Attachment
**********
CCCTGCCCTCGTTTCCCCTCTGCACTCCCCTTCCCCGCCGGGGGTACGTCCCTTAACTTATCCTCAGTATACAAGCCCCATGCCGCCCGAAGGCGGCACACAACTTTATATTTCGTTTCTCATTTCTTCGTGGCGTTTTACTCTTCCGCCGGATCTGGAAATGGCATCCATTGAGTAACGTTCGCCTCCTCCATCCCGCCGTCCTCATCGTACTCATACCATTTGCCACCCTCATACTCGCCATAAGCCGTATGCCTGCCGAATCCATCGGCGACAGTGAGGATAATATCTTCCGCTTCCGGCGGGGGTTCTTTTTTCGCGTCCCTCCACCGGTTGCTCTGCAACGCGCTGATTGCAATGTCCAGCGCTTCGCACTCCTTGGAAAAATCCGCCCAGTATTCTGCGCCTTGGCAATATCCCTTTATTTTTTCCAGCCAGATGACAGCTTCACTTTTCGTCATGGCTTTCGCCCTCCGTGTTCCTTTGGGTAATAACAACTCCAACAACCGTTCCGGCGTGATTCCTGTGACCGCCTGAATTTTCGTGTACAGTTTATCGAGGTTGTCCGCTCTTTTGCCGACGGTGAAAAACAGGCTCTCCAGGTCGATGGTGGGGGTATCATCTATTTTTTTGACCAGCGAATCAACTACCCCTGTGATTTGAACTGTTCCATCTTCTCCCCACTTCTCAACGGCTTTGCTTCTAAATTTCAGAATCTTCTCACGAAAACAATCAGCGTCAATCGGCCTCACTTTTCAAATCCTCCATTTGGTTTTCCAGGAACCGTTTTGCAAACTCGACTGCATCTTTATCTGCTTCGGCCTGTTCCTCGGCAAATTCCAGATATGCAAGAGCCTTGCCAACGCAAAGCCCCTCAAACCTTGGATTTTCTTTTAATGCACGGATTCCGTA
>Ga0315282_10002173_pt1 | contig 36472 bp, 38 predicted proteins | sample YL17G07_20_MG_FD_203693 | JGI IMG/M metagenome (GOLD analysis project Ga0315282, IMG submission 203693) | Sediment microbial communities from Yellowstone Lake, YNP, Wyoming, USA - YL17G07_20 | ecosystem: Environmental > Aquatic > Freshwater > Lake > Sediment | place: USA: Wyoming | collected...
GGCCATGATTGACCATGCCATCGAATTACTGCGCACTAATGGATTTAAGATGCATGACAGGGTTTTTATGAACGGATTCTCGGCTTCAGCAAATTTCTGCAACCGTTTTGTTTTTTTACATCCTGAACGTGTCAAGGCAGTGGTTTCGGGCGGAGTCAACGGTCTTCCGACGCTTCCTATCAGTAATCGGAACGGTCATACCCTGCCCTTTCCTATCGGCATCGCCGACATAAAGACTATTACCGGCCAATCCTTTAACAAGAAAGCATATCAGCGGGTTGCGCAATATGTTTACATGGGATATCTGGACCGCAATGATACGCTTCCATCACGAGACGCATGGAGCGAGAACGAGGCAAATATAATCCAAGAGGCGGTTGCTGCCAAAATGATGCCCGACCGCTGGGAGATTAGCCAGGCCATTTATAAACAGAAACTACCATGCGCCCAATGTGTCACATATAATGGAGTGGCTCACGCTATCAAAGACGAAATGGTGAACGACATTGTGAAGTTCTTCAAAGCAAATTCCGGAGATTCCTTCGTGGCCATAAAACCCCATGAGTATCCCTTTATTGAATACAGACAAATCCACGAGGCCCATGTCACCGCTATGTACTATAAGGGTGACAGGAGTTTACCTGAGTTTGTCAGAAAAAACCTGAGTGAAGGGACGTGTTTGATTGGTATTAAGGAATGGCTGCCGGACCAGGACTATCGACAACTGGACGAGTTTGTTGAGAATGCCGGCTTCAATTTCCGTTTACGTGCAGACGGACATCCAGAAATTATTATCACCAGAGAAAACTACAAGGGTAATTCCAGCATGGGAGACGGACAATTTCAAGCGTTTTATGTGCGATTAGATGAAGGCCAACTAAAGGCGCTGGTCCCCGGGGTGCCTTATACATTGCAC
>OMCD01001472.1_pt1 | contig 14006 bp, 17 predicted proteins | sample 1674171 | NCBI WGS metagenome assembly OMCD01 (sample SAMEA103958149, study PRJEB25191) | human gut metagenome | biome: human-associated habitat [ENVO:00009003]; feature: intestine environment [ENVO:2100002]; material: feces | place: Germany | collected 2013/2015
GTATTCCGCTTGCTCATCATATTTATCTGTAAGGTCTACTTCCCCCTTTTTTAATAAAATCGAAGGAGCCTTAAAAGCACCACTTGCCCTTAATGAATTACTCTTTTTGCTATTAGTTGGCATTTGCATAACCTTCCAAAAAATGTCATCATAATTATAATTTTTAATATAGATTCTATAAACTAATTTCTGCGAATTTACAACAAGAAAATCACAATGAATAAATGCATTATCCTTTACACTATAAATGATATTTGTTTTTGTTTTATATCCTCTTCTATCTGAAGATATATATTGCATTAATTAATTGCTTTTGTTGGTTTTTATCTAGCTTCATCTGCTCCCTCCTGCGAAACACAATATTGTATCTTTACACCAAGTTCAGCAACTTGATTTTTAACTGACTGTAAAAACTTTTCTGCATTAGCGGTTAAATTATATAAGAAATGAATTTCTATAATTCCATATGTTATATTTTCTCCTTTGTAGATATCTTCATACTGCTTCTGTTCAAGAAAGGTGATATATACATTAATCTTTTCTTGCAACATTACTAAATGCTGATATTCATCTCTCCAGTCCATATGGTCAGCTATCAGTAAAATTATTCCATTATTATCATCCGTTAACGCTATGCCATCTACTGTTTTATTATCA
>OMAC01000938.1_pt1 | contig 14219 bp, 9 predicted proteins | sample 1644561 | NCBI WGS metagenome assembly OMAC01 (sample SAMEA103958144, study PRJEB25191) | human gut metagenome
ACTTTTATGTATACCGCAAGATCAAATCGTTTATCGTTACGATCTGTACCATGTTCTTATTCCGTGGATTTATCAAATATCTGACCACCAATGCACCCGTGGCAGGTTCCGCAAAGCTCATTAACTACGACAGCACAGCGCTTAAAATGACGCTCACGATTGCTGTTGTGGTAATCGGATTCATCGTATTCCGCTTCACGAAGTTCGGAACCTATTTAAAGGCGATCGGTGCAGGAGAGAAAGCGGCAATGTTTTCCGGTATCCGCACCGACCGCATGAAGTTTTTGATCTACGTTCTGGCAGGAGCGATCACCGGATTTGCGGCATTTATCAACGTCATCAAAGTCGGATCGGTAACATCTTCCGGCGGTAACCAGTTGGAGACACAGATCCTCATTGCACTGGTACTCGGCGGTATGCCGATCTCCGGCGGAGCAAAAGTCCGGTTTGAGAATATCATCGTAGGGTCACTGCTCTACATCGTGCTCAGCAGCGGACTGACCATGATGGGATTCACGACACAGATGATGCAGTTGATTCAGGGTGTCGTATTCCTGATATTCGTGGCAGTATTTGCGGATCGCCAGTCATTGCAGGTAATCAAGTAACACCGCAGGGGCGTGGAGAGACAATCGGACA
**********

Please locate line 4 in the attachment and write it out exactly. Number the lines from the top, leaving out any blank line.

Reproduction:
>OMCD01001472.1_pt1 | contig 14006 bp, 17 predicted proteins | sample 1674171 | NCBI WGS metagenome assembly OMCD01 (sample SAMEA103958149, study PRJEB25191) | human gut metagenome | biome: human-associated habitat [ENVO:00009003]; feature: intestine environment [ENVO:2100002]; material: feces | place: Germany | collected 2013/2015